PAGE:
In concluding its analysis, the court in the Standard Bank matter held that resignation with immediate effect brings about an end to the employment relationship, albeit in breach of the termination clause. The result was thus that the employer has no power to discipline the employees after their resignation with immediate effect. The employer was consequently interdicted from continuing with the intended disciplinary enquiries against the employees.

 

Conclusion

The position on whether an employer may continue disciplining an employee post resignation with immediate effect is at this point uncertain considering the three conflicting judgments discussed above. However, if following the latest case law, the position is that an employer may not discipline employees post resignation with immediate effect. Employers who insist on taking disciplinary action where an employee has resigned with immediate effect, will have to resort to the common law remedies available and seek orders for specific performance to hold such an employee to his or her notice period.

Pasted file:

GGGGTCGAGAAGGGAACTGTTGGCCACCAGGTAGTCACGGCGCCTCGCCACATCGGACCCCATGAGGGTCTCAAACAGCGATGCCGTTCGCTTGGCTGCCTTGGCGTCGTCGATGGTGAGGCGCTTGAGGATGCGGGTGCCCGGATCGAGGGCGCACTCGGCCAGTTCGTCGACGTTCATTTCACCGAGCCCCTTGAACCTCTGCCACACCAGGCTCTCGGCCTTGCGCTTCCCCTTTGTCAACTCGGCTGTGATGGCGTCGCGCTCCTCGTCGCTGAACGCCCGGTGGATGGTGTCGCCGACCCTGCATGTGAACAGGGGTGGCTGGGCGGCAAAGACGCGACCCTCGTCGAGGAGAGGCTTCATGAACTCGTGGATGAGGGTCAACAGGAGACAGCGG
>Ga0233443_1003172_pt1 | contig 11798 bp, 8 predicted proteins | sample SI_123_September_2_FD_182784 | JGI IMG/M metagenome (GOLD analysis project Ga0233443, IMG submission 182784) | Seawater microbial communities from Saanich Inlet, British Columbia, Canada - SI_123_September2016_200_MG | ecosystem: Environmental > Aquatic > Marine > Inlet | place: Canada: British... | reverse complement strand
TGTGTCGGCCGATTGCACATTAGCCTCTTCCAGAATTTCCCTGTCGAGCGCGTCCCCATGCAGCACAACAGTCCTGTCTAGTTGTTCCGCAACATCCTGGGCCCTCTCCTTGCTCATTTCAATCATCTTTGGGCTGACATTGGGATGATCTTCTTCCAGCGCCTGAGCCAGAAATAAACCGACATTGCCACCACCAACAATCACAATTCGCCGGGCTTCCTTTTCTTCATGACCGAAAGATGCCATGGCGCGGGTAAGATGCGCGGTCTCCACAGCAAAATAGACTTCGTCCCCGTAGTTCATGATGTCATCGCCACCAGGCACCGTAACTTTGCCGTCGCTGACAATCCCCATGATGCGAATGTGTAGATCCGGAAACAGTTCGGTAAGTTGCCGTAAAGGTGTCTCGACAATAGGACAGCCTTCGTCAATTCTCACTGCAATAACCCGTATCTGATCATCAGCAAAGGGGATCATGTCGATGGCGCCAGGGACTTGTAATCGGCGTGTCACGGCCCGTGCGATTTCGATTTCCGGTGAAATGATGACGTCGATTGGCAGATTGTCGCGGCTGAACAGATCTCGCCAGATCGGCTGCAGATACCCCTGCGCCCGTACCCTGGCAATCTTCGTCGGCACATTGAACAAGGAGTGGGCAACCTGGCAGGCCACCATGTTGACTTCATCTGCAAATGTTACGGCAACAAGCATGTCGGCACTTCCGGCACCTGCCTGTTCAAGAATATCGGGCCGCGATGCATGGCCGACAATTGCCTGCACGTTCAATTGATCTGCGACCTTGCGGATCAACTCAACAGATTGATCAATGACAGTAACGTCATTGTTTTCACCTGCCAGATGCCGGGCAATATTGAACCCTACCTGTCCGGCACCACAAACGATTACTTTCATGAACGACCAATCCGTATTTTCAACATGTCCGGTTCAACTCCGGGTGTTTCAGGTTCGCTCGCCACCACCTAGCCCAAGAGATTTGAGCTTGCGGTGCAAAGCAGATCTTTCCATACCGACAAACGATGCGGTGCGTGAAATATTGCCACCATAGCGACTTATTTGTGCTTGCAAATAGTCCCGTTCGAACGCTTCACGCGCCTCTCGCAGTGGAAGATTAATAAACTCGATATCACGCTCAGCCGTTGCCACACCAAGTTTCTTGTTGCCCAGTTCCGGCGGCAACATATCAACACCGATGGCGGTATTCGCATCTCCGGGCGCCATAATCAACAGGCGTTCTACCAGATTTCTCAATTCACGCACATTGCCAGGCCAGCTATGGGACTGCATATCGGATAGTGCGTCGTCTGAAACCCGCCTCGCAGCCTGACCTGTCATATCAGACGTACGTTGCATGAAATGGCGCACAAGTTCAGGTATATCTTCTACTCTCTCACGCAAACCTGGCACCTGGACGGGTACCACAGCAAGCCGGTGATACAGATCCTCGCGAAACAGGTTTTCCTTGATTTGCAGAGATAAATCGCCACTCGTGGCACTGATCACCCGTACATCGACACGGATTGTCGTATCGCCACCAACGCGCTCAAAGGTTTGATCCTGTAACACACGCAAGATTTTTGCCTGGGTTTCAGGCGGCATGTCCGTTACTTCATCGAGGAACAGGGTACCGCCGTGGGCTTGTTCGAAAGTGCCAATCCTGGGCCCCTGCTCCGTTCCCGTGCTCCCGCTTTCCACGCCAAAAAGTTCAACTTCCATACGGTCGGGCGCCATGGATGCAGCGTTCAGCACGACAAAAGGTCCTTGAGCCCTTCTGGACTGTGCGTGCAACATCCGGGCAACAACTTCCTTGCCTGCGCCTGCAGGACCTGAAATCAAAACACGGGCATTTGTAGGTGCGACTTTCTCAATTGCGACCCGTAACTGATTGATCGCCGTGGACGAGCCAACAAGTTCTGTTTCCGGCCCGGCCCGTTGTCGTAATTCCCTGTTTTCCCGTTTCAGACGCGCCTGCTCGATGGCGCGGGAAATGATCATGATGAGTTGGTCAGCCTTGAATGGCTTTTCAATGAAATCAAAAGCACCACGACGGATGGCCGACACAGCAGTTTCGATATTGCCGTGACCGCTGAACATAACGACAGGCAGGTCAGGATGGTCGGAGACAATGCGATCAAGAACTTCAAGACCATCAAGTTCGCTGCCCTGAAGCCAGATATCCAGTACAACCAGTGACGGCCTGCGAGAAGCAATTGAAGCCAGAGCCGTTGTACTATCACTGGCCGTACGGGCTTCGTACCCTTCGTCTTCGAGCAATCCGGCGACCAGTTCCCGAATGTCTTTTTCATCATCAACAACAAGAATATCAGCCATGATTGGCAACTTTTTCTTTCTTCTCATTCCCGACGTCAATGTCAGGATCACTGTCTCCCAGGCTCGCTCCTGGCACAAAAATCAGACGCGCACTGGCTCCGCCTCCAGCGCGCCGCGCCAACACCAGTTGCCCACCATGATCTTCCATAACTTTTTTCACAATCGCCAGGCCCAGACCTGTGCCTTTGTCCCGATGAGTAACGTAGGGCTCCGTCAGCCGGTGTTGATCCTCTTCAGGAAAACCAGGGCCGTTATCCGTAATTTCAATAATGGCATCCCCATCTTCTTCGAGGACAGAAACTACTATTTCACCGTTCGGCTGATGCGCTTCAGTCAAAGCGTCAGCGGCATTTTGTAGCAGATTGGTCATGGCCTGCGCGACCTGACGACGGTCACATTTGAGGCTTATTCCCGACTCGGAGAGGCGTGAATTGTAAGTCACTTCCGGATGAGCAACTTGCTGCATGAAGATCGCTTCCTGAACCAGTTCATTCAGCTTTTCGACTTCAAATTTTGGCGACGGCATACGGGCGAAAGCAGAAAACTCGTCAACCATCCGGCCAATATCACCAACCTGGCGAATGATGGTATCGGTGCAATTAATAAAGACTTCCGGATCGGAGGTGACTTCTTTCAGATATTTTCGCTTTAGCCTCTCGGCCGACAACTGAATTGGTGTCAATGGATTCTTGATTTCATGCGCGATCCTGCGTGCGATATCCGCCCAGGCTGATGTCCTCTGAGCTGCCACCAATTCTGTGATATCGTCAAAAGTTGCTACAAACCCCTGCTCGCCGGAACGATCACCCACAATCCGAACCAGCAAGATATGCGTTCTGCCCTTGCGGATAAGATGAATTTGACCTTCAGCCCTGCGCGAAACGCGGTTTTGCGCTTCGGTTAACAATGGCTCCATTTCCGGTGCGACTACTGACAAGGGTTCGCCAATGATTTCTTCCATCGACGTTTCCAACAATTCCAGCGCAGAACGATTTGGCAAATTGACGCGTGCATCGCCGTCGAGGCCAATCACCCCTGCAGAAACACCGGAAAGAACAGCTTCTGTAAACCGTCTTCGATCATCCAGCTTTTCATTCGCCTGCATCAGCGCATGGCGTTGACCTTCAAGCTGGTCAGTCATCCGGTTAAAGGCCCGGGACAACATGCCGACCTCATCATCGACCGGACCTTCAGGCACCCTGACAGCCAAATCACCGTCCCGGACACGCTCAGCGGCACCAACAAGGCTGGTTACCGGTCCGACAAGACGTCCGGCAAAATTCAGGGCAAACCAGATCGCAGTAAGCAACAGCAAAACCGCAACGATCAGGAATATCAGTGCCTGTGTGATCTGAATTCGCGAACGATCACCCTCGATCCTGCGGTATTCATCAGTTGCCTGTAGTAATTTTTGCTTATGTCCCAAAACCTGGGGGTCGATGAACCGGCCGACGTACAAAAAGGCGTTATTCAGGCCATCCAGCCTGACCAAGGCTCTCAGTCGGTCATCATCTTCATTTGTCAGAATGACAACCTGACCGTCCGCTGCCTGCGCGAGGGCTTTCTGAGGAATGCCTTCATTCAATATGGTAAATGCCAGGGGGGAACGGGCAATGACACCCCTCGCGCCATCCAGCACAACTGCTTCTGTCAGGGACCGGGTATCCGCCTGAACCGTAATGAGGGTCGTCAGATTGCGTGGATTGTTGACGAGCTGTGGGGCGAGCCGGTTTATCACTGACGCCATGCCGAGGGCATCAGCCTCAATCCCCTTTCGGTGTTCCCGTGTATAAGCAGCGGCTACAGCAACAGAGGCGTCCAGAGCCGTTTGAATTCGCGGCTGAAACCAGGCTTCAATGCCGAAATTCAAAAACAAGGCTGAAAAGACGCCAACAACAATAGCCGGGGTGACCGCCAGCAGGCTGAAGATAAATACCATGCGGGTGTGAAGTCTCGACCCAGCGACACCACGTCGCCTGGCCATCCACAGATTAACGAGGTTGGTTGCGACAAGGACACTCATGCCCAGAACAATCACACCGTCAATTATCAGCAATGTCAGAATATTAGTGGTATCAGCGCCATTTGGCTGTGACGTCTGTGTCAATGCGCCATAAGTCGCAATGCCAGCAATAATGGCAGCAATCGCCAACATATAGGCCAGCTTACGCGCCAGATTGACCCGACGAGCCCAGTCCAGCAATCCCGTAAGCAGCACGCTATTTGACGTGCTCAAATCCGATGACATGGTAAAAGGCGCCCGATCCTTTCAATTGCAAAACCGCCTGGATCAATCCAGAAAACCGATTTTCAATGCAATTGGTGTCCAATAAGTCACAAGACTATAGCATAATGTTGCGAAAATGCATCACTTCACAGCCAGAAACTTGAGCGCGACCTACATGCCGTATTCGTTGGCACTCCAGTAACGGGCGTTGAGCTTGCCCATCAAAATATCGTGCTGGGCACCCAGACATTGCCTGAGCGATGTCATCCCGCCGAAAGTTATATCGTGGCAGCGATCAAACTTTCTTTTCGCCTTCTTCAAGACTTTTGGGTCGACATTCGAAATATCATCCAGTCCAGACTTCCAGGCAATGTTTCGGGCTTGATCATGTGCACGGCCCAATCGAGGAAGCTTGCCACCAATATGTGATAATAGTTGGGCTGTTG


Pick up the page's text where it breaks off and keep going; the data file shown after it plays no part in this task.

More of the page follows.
For more information contact Michael Yeates at

Article published with the kind courtesy of Cliffe Dekker Hofmeyr www.cliffedekkerhofmeyr.com